Master 's program in “Home and distance rehabilitation supported by ICTs”
The Master’s program in “Home and distance rehabilitation supported by ICTs” got underway on May 10th at the University of Genoa.
The Program, funded by the European Social Fund 2014-2020, targets graduated physiotherapists who would like to improve their competencies in the field of homecare.
This initiative has been promoted by SI4LIFE, in collaboration with the University of Genoa, starting from the preliminary results of the CARESS project about the specific gaps in the skills of physiotherapists in the field of homecare for older people.
In a preparatory lesson, Serena Alvino (CARESS Project Coordinator) introduced to the 20 selected students the main features of CARESS project. She explained that the Master’s was designed on the basis of the definition of physiotherapists’ “skills gap”.
Students were involved in a problem-based activity where they had to propose a ranking of the learning outcomes targeted by the Program with respect to their relevance for the professional activity. Knowledge, skills and competencies were both transversal to different homecare professionals and specific to physiotherapists. Initially, all of them proposed an individual ranking; then 3 small groups had to negotiate a new one and finally a common shared ranking was agreed upon by the whole class.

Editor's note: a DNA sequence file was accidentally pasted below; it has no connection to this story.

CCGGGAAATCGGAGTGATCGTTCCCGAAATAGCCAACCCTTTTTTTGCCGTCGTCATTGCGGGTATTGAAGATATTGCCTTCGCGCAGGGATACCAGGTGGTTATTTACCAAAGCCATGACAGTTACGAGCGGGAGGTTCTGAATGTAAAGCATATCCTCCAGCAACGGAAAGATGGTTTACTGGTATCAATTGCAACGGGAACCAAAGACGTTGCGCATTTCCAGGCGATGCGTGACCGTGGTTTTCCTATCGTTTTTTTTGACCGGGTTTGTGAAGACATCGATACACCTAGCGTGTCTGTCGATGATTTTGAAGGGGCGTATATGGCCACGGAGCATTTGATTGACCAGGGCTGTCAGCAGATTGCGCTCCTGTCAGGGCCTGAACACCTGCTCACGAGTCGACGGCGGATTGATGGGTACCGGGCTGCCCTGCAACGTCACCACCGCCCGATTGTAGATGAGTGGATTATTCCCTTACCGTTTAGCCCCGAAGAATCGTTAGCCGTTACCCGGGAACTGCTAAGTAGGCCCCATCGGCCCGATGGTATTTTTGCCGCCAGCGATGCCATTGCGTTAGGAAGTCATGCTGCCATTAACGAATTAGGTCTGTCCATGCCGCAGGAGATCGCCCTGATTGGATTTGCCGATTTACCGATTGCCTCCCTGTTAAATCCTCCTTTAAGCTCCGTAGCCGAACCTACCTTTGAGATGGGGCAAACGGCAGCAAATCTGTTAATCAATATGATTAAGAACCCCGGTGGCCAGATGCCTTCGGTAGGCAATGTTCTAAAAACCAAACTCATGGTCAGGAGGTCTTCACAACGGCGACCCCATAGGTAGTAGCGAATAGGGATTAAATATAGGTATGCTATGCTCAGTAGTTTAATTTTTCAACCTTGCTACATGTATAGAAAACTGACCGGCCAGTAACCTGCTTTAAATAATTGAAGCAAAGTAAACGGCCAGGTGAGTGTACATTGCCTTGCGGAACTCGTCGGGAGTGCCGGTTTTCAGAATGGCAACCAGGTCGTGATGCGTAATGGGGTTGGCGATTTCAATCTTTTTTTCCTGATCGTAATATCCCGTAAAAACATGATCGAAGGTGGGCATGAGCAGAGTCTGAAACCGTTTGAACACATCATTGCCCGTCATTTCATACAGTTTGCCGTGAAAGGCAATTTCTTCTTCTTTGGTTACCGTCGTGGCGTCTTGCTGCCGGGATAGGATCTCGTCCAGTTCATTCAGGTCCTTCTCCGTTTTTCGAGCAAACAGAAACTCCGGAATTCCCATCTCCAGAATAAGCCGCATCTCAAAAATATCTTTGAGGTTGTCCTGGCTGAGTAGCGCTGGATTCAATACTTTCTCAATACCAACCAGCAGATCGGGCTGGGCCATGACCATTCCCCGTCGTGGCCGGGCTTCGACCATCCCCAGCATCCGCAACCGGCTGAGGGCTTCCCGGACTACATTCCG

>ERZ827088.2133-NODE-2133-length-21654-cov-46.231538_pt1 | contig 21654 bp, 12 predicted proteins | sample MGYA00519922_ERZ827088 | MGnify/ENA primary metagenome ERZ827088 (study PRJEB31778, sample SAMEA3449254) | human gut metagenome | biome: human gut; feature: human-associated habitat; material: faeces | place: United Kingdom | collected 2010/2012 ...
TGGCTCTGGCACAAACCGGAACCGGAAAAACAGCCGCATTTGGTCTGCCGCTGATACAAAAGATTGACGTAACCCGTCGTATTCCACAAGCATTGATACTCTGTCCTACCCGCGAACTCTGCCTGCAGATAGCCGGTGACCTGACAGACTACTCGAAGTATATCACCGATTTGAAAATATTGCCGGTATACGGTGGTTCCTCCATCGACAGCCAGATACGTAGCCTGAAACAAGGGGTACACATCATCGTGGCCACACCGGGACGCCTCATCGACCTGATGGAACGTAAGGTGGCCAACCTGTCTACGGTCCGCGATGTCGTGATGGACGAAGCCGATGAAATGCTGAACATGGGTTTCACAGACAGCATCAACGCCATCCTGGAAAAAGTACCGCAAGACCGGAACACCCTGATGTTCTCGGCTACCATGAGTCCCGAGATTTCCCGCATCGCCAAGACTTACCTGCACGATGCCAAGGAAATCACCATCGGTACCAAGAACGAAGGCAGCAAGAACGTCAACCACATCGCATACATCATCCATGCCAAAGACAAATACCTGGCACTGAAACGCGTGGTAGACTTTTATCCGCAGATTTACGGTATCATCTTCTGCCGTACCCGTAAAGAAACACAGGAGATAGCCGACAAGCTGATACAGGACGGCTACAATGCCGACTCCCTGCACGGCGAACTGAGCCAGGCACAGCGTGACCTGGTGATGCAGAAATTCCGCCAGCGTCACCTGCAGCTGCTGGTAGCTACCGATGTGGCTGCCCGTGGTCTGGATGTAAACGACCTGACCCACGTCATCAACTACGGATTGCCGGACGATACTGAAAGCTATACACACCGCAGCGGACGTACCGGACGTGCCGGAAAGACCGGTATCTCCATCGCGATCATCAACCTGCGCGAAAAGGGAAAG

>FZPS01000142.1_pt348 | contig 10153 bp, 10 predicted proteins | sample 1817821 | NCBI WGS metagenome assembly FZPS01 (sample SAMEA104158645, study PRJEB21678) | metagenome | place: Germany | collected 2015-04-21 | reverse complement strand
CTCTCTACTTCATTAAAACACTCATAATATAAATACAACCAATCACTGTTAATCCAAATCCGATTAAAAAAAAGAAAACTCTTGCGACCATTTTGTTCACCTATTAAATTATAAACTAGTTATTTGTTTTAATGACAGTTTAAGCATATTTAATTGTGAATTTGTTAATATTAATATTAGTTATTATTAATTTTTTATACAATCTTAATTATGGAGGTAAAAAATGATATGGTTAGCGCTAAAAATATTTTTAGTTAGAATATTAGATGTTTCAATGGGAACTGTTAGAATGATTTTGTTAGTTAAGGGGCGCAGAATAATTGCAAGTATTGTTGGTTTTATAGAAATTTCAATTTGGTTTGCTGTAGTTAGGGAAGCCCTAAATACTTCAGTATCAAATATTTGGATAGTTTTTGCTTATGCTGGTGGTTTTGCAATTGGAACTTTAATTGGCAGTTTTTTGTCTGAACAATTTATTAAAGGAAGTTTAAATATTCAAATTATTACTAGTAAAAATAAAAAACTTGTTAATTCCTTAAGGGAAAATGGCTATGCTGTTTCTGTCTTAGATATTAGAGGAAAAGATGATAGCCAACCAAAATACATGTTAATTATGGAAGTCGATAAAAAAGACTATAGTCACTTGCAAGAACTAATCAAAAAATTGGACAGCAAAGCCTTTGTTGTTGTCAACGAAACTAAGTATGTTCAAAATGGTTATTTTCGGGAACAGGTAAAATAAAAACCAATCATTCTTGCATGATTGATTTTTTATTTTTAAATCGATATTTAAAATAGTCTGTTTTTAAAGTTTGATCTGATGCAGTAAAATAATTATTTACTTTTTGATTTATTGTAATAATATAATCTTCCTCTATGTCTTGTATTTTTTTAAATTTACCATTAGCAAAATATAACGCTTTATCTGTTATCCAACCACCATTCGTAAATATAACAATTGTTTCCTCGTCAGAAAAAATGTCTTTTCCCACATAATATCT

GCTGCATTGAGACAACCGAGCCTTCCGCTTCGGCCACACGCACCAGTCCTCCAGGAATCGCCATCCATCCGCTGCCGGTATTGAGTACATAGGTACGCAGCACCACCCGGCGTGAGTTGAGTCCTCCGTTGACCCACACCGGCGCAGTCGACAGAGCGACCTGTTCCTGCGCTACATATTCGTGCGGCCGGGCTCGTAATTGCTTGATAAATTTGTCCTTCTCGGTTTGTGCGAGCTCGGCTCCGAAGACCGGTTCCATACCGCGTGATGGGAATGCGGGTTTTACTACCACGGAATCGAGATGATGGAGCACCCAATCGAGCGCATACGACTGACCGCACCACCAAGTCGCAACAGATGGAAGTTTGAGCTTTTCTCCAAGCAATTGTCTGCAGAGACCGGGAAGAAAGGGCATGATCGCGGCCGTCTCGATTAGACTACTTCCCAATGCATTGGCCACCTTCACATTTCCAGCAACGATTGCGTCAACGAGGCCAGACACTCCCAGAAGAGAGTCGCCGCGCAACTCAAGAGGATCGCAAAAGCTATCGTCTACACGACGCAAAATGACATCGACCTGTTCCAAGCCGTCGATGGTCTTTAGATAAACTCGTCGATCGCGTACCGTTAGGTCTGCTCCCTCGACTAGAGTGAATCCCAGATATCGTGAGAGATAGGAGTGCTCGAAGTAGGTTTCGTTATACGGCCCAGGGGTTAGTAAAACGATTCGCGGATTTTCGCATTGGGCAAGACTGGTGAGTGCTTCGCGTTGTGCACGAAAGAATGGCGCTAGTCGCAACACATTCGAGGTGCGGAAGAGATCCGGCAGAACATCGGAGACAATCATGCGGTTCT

The process which took the class to the final ranking has been subject to an analysis that offers interesting conclusions. Two out of three groups gave priority to transversal competencies, justifying their choice on the importance of a “patient-centered” approach, based on a multidisciplinary assessment which takes into account a new view of older adults’ frailty and active and healthy ageing. The third group gave priority to the learning outcomes targeting physiotherapist-specific skill gaps; many of them justified this choice on the fact that they usually work alone, so they would give relevance to competencies that have an effective impact on their professional practice.
The top learning outcomes in the final ranking among the total of 16 possible learning outcomes looked as follows:
- competencies for working in team and collaborating and cooperating with other professionals;
- competencies for building, monitoring and evaluating a personalized rehabilitation plan in team;
- competencies about community-dwelling older adults’ primary care;
- basic psychological and relational competencies;
- knowledge about what frailty is and skills about how to detect and prevent it.
In the lowest positions we find competencies for managing specific tools, report models and documentation, even supported by ICTs, in order to effectively report their activity and share information about the patient homecare with other professionals.